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UVA, Virginia Tech Carilion Partner to Combine Brain Research Talents

Thursday, December 22, 2016  
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The University of Virginia-Virginia Tech Carilion Neuroscience Research Collaboration is awarding $550,000 to nine cross-university research teams from the two institutions to tackle pressing problems in brain development and function in health and disease.

“We are taking full advantage of the combined talent of our faculty and encouraging lasting brain research collaborations between the University of Virginia and Virginia Tech Carilion,” said Michael J. Friedlander, PhD, vice president for Health Sciences and Technology and professor at Virginia Tech, executive director of the Virginia Tech Carilion Research Institute and senior dean for research at the Virginia Tech Carilion School of Medicine. “The pilot funding will serve as a catalyst to form new teams to tackle important questions, perform transformative work, obtain new extramural research funding in neuroscience for each of the partner institutions, and to develop new applications.”

“We are looking forward to continued collaboration with Virginia Tech in neurosciences and other translational efforts,” added David S. Wilkes, MD, dean of the UVA School of Medicine. “These initial shared investments will provide the basis for continuing collaborative projects between our schools.”

The grants address major questions and health challenges, including:

The mechanical forces of injuries leading to concussions
New combined therapeutic strategies for treating malignant brain tumors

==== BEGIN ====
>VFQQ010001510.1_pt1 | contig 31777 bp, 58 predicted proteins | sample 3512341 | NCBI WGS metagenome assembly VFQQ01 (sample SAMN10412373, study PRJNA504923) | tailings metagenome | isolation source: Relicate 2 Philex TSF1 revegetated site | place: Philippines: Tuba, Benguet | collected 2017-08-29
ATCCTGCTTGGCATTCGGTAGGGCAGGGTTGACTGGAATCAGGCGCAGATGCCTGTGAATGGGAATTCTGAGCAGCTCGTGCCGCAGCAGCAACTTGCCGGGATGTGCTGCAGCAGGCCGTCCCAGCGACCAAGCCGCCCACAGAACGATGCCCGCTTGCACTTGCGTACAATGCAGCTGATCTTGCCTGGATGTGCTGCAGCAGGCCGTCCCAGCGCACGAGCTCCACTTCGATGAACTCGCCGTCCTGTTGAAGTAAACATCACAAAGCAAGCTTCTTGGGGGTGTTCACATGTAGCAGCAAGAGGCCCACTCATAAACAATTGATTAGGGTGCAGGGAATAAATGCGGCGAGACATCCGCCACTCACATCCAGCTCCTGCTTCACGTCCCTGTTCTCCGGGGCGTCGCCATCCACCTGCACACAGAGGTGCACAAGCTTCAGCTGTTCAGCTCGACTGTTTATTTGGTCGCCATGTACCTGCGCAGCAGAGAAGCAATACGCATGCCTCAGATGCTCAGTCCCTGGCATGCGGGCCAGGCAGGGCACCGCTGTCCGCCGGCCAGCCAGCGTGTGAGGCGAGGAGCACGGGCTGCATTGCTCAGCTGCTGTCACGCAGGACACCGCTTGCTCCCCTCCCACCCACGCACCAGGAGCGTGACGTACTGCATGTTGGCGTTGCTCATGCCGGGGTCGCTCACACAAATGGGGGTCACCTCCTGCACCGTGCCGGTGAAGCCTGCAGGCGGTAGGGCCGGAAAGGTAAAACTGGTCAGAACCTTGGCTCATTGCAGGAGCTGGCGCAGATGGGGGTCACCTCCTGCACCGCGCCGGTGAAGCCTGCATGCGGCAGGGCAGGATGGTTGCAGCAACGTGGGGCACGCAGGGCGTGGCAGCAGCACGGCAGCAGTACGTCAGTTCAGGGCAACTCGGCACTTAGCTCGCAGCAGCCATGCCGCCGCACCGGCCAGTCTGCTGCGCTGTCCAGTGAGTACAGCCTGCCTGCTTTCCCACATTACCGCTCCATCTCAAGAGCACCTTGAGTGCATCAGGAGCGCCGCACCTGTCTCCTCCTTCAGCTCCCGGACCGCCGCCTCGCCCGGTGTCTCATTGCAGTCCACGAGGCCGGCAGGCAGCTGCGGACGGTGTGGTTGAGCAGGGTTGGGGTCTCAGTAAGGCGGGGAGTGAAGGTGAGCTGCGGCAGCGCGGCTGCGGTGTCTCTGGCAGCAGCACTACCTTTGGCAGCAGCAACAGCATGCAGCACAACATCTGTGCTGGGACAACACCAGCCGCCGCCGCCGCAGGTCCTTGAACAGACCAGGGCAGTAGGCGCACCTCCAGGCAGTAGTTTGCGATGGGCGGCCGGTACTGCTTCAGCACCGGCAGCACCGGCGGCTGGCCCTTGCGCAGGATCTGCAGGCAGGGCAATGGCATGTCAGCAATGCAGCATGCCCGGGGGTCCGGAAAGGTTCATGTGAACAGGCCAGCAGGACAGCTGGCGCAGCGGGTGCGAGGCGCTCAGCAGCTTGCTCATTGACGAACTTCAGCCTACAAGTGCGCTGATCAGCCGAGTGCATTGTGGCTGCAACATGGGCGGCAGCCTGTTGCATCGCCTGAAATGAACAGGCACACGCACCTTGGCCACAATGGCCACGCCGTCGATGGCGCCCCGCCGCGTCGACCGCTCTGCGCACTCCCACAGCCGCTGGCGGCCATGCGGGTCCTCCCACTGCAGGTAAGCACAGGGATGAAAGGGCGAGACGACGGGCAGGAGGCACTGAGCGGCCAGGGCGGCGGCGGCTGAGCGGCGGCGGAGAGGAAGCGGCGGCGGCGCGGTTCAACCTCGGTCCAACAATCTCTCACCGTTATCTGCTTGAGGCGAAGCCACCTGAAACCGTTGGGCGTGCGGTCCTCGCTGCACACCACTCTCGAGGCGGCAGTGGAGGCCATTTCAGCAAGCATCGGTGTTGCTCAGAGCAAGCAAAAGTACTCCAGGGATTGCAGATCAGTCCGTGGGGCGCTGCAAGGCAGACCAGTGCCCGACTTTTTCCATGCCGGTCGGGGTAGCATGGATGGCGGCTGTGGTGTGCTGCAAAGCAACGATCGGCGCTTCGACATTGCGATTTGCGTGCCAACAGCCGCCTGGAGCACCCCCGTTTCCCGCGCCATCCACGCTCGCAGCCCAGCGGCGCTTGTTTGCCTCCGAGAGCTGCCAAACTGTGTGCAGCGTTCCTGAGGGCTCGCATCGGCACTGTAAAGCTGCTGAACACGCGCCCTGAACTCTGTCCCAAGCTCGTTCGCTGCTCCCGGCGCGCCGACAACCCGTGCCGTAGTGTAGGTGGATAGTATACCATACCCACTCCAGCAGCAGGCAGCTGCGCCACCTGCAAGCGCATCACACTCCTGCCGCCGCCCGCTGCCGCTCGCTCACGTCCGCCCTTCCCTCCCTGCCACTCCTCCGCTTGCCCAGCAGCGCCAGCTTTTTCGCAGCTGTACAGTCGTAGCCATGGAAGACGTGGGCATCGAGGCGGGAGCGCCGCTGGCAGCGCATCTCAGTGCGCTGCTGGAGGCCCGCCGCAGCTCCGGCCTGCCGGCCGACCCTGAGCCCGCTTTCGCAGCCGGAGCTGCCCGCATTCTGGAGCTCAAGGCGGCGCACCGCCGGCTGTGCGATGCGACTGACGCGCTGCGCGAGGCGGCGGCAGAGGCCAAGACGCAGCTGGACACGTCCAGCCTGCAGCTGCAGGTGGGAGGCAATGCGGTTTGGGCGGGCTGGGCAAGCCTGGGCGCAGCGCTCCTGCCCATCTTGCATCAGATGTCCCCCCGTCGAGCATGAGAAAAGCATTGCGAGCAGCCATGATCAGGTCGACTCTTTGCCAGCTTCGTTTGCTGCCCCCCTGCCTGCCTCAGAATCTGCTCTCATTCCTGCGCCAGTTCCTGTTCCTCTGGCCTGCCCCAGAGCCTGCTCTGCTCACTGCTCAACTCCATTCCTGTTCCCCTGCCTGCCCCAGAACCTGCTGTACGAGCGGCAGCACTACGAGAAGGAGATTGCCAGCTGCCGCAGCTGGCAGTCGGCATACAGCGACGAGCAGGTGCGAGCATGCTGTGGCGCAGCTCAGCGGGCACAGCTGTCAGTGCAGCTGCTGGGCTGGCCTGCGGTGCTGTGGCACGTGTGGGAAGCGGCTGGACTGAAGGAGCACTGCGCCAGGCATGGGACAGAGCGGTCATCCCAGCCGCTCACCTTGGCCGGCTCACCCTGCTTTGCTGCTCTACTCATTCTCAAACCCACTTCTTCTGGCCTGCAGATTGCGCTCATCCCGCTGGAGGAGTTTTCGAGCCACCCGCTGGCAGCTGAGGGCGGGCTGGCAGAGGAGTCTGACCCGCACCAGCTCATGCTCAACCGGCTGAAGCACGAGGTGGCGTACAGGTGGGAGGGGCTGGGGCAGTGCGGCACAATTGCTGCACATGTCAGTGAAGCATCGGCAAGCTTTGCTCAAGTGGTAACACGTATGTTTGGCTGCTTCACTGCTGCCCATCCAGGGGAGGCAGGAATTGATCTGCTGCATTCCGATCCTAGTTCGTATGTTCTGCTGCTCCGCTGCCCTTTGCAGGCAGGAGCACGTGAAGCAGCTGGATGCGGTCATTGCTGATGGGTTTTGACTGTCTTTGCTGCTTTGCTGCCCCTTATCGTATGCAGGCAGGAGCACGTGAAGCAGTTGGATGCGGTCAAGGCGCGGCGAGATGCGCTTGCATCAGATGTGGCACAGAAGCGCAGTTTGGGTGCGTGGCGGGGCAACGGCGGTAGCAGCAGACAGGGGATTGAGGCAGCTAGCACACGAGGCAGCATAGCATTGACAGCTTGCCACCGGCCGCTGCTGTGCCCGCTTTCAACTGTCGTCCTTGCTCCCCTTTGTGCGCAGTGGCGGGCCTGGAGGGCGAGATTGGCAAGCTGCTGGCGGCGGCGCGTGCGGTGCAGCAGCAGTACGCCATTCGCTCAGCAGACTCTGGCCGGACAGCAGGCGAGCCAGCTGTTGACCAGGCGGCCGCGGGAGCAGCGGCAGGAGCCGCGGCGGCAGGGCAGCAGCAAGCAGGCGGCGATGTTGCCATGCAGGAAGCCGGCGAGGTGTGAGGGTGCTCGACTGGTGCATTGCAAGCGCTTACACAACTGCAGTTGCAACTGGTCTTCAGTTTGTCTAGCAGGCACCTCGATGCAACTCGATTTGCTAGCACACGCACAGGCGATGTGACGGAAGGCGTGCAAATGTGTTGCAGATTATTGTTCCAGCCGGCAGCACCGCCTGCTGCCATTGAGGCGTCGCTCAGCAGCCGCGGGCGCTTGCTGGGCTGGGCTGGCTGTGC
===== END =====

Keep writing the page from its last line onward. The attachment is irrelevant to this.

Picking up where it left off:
Development of new therapeutics for multiple sclerosis
Herpes virus infections in the brain
New strategies for treating Rett syndrome in children
The development of the blood supply to the brain
The use of ultrasound to modulate critical chemical neurotransmitters in the human brain to affect  behavior
The role of breast cancer genes in brain function and development
The relationship between seizures and microcephaly

Organizers believe that the dialogue and new collaborations stimulated by the program will generate meaningful knowledge to benefit society, said Margaret Shupnik, PhD, senior associate dean for research at the UVA School of Medicine.

“The proposals speak to the scientific strength at our institutions and the synergies that these collaborations will create: studies of the causes of and means of diagnosing neurological diseases; new methods for understanding brain development, normal function, and dysfunction; models of neural circuitry; and potential interventions to restore function to the diseased nervous system,” Shupnik said.

The University of Virginia – Virginia Tech Carilion Neuroscience Research Collaboration has been several years in the making, Friedlander said. It is part of an ongoing effort to transform Virginia into “The Brain State” - a hub of scientific efforts and leading technological innovation to understand brain function and to develop new paradigms for diagnostics and treatments for brain-related disorders.

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